The erosion of the relative prosperity of the urban low-middle classes may now proceed quickly because the higher-middle classes (consisting primarily of government bureaucrats and security services personnel—siloviki) not only refuse to diminish their earnings by reducing their corrupt practices, but in fact continue to boldly pursue ever more brazen embezzlement schemes. This shameless profiteering is tacitly approved from above, since Putin is primarily concerned with elite loyalty, and largely ignored by the wider public opinion, which is focused on the Kremlin-directed “patriotic” agenda (, September 12). Alexei Navalny keeps his fierce anti-corruption campaign going, despite the pressure of his house arrest. He insists that public indifference is a transitory feature and that outrage will eventually return with a vengeance (, October 9). Over the course of this year, Russia’s liberal opposition was disheartened by the dominance of the triumphalist “Crimean” discourse and dismayed by the loud excoriation of a “fifth column.” Yet, the relative strength of the Peace March, held in Moscow on September 21, showed that the political opposition is, nevertheless, once more readying itself to challenge the entrenched Putinist system.

Months of inflamed nationalistic feelings in Russia have included particularly harsh anti-Westernism. Anti-Americanism has returned to the high level registered in 2008 after the blitz-war with Georgia, but Russians’ simultaneous pronounced anti-Europeanism is new. The national propaganda decries the European Union as a dysfunctional bureaucracy that mismanages its own economic decline, while at the same time, Europe is portrayed as the main driver of the Ukraine crisis—sponsoring its rejection of Russia’s “big-brotherly” embrace. Such propaganda yields for the Kremlin politically useful delusions, but Russia’s ties with Europe—unlike its quasi-friendship with China—go very deep. Therefore, former imprisoned Yukos CEO Mikhail Khodorkovsky has made the revival of these Russian-European ties one of the key messages in his newly-launched platform for public policy (Open Russia, October 3).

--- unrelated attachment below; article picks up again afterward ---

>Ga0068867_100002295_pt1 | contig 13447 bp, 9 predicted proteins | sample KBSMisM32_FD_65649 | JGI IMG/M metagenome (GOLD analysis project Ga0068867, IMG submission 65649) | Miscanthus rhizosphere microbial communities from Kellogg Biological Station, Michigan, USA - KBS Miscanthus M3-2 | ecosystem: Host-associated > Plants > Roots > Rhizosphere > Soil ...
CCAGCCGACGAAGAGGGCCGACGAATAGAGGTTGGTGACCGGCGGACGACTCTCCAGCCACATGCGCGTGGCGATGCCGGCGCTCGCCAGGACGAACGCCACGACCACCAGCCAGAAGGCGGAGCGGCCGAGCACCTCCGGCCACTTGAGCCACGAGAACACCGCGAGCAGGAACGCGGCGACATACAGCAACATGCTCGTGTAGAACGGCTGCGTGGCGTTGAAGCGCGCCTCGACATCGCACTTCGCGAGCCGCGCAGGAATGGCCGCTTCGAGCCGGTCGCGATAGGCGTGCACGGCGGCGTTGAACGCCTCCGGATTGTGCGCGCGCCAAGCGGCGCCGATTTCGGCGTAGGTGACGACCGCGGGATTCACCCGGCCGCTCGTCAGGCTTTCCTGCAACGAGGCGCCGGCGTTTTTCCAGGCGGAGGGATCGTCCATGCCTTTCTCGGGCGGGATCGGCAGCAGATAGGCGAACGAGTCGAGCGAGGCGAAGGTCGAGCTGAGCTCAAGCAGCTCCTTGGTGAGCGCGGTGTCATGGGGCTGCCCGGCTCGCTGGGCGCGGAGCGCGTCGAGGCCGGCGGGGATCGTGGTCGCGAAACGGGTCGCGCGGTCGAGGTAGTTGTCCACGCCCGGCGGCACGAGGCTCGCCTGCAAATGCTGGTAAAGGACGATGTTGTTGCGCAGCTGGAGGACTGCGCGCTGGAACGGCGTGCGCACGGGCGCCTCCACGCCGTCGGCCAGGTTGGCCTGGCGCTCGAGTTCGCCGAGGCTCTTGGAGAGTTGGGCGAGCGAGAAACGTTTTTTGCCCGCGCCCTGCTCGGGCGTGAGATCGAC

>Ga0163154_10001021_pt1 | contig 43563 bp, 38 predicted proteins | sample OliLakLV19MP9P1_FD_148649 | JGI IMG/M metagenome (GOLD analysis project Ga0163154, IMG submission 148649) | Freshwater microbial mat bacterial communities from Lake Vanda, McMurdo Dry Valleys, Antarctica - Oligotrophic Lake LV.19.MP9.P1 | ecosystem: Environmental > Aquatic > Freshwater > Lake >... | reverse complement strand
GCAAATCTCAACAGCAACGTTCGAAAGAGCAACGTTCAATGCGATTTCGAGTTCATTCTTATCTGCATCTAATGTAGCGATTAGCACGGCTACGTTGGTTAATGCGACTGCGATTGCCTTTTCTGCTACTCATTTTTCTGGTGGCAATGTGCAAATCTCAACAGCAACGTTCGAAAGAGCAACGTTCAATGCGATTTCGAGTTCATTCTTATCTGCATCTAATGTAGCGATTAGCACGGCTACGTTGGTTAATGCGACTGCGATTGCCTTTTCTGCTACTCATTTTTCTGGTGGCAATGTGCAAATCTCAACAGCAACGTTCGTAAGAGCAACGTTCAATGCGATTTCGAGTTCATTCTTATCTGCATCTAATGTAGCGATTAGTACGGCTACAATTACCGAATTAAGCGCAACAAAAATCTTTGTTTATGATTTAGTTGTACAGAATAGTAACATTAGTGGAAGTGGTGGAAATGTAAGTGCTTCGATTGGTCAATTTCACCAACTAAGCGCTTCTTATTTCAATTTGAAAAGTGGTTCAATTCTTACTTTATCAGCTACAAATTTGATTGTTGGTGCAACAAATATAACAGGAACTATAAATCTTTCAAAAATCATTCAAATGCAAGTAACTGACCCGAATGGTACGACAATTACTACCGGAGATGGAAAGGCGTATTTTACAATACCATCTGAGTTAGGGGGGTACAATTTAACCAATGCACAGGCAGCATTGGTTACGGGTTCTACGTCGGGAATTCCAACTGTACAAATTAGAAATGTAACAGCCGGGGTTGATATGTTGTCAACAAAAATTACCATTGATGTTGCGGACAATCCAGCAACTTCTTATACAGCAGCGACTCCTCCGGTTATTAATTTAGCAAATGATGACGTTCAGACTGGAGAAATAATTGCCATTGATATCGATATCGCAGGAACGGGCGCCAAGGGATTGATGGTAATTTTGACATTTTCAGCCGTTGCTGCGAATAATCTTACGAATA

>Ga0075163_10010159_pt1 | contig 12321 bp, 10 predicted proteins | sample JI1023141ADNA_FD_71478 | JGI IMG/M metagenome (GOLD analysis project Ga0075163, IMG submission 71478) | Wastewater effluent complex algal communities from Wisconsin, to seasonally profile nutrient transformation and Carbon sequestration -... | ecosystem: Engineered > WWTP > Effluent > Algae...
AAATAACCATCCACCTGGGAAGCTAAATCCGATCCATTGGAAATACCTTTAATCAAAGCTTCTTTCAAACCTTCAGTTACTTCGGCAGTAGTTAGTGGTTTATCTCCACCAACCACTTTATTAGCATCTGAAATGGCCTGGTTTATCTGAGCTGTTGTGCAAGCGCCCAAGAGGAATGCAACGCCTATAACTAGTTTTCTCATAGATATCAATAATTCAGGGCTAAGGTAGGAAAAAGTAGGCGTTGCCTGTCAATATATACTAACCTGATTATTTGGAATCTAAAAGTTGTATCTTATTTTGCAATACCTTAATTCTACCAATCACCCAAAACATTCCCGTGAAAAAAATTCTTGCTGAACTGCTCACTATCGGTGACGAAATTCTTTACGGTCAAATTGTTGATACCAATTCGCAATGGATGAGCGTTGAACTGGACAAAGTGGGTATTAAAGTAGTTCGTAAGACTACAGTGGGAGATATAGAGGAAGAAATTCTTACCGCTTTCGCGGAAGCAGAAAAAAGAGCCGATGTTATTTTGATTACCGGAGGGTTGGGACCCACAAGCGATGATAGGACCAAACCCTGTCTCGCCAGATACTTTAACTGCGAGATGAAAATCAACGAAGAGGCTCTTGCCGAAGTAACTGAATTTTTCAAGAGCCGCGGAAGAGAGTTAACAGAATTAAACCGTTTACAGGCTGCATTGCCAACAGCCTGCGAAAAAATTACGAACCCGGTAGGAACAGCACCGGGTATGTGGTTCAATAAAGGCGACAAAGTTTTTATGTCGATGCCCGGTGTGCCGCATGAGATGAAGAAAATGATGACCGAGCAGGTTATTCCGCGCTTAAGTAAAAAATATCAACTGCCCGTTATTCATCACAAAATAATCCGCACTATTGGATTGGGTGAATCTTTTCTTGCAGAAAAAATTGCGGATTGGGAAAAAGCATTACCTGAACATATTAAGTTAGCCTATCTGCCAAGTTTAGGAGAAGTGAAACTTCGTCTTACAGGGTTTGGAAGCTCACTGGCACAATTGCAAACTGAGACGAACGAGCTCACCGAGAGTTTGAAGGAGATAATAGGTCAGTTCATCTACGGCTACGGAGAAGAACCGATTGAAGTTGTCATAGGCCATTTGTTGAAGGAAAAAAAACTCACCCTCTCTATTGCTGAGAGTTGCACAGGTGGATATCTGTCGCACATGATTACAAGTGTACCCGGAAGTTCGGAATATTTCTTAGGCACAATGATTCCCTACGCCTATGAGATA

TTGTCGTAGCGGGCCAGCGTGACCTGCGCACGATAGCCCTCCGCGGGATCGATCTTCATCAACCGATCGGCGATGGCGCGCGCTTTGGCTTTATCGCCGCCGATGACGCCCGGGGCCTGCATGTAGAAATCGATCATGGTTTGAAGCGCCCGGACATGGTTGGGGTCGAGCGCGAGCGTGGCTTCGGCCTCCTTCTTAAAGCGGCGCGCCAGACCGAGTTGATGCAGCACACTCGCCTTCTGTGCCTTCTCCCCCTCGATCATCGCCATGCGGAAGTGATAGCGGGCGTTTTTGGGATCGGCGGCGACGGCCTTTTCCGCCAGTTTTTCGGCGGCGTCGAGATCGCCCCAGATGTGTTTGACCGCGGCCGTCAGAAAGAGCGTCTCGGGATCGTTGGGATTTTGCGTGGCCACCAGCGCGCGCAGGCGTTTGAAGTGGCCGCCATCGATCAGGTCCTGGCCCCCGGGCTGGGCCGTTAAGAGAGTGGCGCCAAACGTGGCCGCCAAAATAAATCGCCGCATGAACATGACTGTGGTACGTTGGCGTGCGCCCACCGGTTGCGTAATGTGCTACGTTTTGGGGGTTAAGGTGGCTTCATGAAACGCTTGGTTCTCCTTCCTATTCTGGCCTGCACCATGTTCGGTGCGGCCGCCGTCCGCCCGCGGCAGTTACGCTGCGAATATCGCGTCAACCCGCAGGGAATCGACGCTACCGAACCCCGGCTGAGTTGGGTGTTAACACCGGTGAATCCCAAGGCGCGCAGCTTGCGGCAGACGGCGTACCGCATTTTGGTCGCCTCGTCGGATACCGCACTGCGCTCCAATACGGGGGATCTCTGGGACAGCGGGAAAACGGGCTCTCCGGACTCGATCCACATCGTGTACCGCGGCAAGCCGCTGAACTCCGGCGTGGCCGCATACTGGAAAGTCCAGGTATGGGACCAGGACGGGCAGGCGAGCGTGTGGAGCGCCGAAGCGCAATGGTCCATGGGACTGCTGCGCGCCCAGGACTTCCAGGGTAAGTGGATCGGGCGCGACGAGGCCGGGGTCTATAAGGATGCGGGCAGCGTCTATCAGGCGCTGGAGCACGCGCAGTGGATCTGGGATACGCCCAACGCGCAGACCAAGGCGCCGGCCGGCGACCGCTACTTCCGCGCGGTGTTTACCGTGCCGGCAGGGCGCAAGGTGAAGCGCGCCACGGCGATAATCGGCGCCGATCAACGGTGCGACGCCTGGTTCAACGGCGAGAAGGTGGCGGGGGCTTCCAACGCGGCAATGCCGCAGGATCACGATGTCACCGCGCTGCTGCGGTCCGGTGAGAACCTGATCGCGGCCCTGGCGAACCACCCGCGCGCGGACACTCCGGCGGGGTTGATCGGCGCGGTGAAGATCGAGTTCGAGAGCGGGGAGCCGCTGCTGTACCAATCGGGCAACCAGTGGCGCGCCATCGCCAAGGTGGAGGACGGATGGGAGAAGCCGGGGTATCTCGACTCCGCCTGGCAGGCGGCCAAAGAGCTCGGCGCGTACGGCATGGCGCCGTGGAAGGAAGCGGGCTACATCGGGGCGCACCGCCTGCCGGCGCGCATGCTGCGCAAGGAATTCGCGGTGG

As the intoxication with the Crimea “conquest” turns into hangover from “owning” the hard-won and entirely useless rump-Novorossiya (eastern Ukraine), Putin now faces the imperative to orchestrate a new victory in order to prevent a fast drop in his artificially boosted public support. In the awkward pause of the last few weeks, Russia’s economic hardships have not turned really hard—and they may even be softened for most Russians in the coming months. However, the perception is crystallizing that the country is firmly moving on a downward economic trajectory. This perception has prompted a corruption frenzy among the moneyed bureaucracy, while inciting fervor among the nationalists, whose radical views are shifting into the political mainstream. But for many more Russians, seeing this apparently unstoppable downward trajectory brings up uneasy questions about the future of their country. Consequently, Putin needs to make a new pro-active move somewhere before this question turns into a conclusion that the only aim of his leadership is to hold on to power, with no regard for the future of Russia beyond the end of his reign.